As 2009 closes, most of the highlights in the food realm could be framed in the context of two competing paradigms that have clashed for much of the decade. In one corner we have big food: factory farms, fast food restaurants, mystery meat, biotechnology and other examples of the economics of scale applied to food. In the other corner, small food: farmers markets, ecology-based agriculture, seasonal diets of minimally processed food, locavores, etc.
One of small food's biggest victories is that 2009 will perhaps be remembered as the year gardening returned to mainstream consciousness. Much credit goes to Michelle Obama and the veggie patch she planted in her new lawn. The symbolic gesture created an instant buzz, and there are now gardens on the grounds of city halls, governors' mansions and other houses of leadership around the world.
One of small food's biggest victories is that 2009 will perhaps be remembered as the year gardening returned to mainstream consciousness.
According to the National Gardening Association, the number of households with gardens rose from 36 million in 2008 to 43 million in 2009. The White House garden certainly deserves some credit, but so does the recession, which inspired many people to break ground—not only to save on grocery bills, but as a form of affordable, wholesome diversion.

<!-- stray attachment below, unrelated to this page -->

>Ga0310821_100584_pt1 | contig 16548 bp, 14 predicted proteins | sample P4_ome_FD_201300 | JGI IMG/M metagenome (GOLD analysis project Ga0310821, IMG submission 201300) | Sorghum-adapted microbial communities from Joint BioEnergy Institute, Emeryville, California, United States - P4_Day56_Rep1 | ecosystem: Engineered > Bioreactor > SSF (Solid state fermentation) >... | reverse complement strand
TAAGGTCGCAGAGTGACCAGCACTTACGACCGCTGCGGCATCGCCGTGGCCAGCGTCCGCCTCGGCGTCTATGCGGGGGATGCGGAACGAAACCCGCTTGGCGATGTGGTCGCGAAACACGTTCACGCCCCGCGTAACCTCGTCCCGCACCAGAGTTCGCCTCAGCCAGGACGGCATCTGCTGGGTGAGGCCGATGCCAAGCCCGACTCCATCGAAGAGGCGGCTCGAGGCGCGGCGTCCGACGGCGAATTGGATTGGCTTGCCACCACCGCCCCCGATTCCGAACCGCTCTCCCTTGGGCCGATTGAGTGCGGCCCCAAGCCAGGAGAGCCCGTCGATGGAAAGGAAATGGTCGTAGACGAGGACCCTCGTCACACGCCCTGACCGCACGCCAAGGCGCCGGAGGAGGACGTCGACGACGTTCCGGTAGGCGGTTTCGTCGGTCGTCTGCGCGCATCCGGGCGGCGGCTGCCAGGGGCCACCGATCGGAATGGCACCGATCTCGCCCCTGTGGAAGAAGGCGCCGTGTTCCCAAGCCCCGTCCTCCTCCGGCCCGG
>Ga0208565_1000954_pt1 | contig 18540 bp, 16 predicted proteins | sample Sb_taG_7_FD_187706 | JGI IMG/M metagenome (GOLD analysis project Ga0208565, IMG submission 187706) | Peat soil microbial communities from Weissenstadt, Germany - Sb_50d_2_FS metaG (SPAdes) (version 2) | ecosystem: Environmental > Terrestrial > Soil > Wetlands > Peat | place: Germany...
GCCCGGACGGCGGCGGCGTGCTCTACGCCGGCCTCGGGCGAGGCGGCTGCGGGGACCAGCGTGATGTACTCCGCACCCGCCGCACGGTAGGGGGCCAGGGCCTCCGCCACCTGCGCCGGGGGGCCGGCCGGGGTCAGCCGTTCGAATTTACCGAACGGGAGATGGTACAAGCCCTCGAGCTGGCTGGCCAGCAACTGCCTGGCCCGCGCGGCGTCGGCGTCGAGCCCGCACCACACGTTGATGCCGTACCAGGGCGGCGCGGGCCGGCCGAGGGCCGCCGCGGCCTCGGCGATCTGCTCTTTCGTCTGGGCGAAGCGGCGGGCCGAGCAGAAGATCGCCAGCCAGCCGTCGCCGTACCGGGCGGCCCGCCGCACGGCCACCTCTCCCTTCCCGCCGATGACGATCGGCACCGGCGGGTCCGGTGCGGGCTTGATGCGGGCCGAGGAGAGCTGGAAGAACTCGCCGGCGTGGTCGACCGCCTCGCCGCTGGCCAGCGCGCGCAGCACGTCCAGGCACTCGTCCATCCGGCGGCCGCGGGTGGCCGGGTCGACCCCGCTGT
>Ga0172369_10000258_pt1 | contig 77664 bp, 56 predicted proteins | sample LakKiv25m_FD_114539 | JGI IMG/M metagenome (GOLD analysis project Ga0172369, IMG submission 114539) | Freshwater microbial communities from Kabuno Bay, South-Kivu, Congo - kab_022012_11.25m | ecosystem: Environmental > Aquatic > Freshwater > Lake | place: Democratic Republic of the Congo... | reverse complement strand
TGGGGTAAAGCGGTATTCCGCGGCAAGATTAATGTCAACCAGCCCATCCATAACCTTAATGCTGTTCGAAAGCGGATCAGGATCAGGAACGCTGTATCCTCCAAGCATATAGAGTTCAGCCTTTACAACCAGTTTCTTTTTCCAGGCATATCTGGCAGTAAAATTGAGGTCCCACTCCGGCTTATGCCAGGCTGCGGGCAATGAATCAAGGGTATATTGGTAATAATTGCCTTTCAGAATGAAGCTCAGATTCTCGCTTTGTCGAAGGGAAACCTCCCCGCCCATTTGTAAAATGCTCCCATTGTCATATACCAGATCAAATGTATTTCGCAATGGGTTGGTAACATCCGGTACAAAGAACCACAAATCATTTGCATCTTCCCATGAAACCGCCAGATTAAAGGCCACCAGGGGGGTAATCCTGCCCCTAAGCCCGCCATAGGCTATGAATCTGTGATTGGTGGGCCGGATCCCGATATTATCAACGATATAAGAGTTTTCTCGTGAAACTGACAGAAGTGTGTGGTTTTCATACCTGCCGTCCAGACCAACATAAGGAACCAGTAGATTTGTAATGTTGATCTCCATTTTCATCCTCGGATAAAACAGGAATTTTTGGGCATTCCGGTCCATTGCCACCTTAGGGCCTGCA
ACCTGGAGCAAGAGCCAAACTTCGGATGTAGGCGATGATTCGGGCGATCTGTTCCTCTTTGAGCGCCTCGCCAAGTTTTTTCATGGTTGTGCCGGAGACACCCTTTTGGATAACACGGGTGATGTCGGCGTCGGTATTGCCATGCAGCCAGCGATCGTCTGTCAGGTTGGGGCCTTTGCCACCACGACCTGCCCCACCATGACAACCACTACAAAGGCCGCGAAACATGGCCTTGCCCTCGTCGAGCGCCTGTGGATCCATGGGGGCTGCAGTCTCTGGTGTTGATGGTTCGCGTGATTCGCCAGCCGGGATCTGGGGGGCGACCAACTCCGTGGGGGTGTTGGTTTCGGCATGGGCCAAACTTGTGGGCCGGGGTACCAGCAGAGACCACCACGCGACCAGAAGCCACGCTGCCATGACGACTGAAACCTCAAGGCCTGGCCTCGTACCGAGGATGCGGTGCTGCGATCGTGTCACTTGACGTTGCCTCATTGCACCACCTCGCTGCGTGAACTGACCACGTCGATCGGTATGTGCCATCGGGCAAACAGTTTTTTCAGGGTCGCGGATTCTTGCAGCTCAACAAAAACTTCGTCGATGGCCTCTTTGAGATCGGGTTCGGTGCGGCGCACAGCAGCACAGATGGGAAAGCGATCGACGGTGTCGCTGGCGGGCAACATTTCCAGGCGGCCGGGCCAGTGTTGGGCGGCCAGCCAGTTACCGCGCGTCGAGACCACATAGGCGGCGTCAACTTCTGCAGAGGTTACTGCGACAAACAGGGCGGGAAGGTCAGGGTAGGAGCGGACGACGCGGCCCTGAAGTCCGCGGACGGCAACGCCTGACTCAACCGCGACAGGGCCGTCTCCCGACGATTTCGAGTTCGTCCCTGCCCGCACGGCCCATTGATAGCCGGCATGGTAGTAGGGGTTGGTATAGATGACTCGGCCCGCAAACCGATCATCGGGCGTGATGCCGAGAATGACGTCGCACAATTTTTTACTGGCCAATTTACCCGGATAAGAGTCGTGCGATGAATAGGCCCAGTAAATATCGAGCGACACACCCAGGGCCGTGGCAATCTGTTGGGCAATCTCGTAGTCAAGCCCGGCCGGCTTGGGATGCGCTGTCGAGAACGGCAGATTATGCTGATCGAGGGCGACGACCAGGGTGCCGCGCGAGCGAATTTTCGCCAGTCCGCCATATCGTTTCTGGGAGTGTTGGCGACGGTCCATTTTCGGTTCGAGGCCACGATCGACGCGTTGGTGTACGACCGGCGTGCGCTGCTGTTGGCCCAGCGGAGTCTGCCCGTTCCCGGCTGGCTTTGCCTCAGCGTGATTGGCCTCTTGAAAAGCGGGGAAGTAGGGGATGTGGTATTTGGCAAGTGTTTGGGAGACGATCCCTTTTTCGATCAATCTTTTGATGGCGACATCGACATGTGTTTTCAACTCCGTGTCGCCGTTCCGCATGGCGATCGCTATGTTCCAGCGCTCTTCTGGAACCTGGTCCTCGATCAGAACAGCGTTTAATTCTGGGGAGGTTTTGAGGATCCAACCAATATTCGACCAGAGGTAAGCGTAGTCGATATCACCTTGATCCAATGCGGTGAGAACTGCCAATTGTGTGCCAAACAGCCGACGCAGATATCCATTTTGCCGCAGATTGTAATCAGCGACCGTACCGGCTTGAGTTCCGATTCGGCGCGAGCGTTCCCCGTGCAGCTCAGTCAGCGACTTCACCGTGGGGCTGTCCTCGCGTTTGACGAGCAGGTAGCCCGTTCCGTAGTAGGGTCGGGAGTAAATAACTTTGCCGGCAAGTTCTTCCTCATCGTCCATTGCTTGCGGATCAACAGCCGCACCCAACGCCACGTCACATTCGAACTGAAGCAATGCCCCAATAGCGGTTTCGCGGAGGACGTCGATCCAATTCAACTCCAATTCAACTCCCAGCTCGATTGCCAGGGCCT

Ironically, the proliferation of home gardeners bears some of the responsibility for the rapid spread of a fungus called late blight, which almost wiped out the commercial tomato crop on the East Coast. Many gardeners bought tomato starts from stores like Home Depot, Kmart, Lowe's and Wal-Mart, nearly all of which were raised by the Alabama nursery Bonnie Plants. Plant pathologists believe the nursery sent out infected plants, which slipped under the radar of agricultural inspectors and brought the spores to all corners of the country. Unusually heavy rainfall in the East encouraged the blight to take hold, prosper and spread. It was a case of big food masquerading in small-food clothing with disastrous consequences. The take-home message: Buy your plant starts from local nurseries, or grow them yourself from seeds.
Biotech giant Monsanto’s year can be summed up in a single word: "chutzpah.”
In addition to kitchen gardens, another beneficiary of the recession is Clara Cannucciari, a 93-year-old great-grandmother whose YouTube videos combine salty commentary about life in the Great Depression with hands-on demonstrations on how to crank out simple delicacies that average 50 cents a serving. The videos helped win Cannucciari a contract with St. Martin's Press, which published Clara's Kitchen: Wisdom, Memories, and Recipes from the Great Depression this past October.
It's difficult to discuss the year in food without an update on the activities of biotech giant Monsanto, whose year can be summed up in a single word: "chutzpah." In April, the company sued Germany when its agriculture minister banned the planting of a type of Monsanto corn engineered to thwart the advances of the corn borer moth. The company was unsuccessful in forcing the sovereign nation to allow its farmers to plant the corn, and recent research supports Germany's concerns (which several other European countries shared): French scientists published a paper suggesting adverse effects of this corn—and two other types of genetically modified corn—on the kidneys and liver of rats.